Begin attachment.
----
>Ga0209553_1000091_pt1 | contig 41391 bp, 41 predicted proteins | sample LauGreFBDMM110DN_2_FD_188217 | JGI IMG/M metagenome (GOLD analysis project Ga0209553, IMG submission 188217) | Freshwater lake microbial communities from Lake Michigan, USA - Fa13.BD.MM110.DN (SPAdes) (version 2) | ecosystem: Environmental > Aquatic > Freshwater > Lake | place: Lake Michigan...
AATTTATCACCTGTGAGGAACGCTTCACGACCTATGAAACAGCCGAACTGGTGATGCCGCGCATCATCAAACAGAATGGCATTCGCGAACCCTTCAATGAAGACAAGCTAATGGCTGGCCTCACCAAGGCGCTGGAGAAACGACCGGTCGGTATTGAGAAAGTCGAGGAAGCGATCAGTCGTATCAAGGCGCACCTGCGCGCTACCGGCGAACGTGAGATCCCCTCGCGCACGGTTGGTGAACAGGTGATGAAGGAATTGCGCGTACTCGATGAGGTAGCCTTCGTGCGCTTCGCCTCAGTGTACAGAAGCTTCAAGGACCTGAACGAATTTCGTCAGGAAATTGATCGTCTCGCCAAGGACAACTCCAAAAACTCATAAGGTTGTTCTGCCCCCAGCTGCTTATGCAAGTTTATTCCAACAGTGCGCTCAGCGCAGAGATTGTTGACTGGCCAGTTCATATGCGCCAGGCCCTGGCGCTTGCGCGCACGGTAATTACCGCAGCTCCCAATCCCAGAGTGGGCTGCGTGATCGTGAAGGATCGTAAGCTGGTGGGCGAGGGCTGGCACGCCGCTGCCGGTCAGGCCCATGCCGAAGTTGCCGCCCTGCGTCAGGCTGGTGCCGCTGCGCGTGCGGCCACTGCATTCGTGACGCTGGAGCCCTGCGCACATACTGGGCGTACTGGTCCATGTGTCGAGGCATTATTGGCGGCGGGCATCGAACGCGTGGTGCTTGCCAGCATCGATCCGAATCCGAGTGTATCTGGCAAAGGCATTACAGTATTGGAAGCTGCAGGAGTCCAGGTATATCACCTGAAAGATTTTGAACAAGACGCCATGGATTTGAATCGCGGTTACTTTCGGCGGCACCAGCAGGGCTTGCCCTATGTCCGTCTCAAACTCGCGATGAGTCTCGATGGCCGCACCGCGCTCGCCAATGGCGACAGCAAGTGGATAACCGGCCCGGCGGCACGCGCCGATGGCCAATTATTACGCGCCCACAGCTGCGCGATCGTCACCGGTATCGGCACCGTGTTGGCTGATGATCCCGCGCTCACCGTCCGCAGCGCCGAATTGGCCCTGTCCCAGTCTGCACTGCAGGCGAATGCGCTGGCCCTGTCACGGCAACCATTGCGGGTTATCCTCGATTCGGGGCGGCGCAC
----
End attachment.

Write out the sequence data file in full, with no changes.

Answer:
>Ga0209553_1000091_pt1 | contig 41391 bp, 41 predicted proteins | sample LauGreFBDMM110DN_2_FD_188217 | JGI IMG/M metagenome (GOLD analysis project Ga0209553, IMG submission 188217) | Freshwater lake microbial communities from Lake Michigan, USA - Fa13.BD.MM110.DN (SPAdes) (version 2) | ecosystem: Environmental > Aquatic > Freshwater > Lake | place: Lake Michigan...
AATTTATCACCTGTGAGGAACGCTTCACGACCTATGAAACAGCCGAACTGGTGATGCCGCGCATCATCAAACAGAATGGCATTCGCGAACCCTTCAATGAAGACAAGCTAATGGCTGGCCTCACCAAGGCGCTGGAGAAACGACCGGTCGGTATTGAGAAAGTCGAGGAAGCGATCAGTCGTATCAAGGCGCACCTGCGCGCTACCGGCGAACGTGAGATCCCCTCGCGCACGGTTGGTGAACAGGTGATGAAGGAATTGCGCGTACTCGATGAGGTAGCCTTCGTGCGCTTCGCCTCAGTGTACAGAAGCTTCAAGGACCTGAACGAATTTCGTCAGGAAATTGATCGTCTCGCCAAGGACAACTCCAAAAACTCATAAGGTTGTTCTGCCCCCAGCTGCTTATGCAAGTTTATTCCAACAGTGCGCTCAGCGCAGAGATTGTTGACTGGCCAGTTCATATGCGCCAGGCCCTGGCGCTTGCGCGCACGGTAATTACCGCAGCTCCCAATCCCAGAGTGGGCTGCGTGATCGTGAAGGATCGTAAGCTGGTGGGCGAGGGCTGGCACGCCGCTGCCGGTCAGGCCCATGCCGAAGTTGCCGCCCTGCGTCAGGCTGGTGCCGCTGCGCGTGCGGCCACTGCATTCGTGACGCTGGAGCCCTGCGCACATACTGGGCGTACTGGTCCATGTGTCGAGGCATTATTGGCGGCGGGCATCGAACGCGTGGTGCTTGCCAGCATCGATCCGAATCCGAGTGTATCTGGCAAAGGCATTACAGTATTGGAAGCTGCAGGAGTCCAGGTATATCACCTGAAAGATTTTGAACAAGACGCCATGGATTTGAATCGCGGTTACTTTCGGCGGCACCAGCAGGGCTTGCCCTATGTCCGTCTCAAACTCGCGATGAGTCTCGATGGCCGCACCGCGCTCGCCAATGGCGACAGCAAGTGGATAACCGGCCCGGCGGCACGCGCCGATGGCCAATTATTACGCGCCCACAGCTGCGCGATCGTCACCGGTATCGGCACCGTGTTGGCTGATGATCCCGCGCTCACCGTCCGCAGCGCCGAATTGGCCCTGTCCCAGTCTGCACTGCAGGCGAATGCGCTGGCCCTGTCACGGCAACCATTGCGGGTTATCCTCGATTCGGGGCGGCGCAC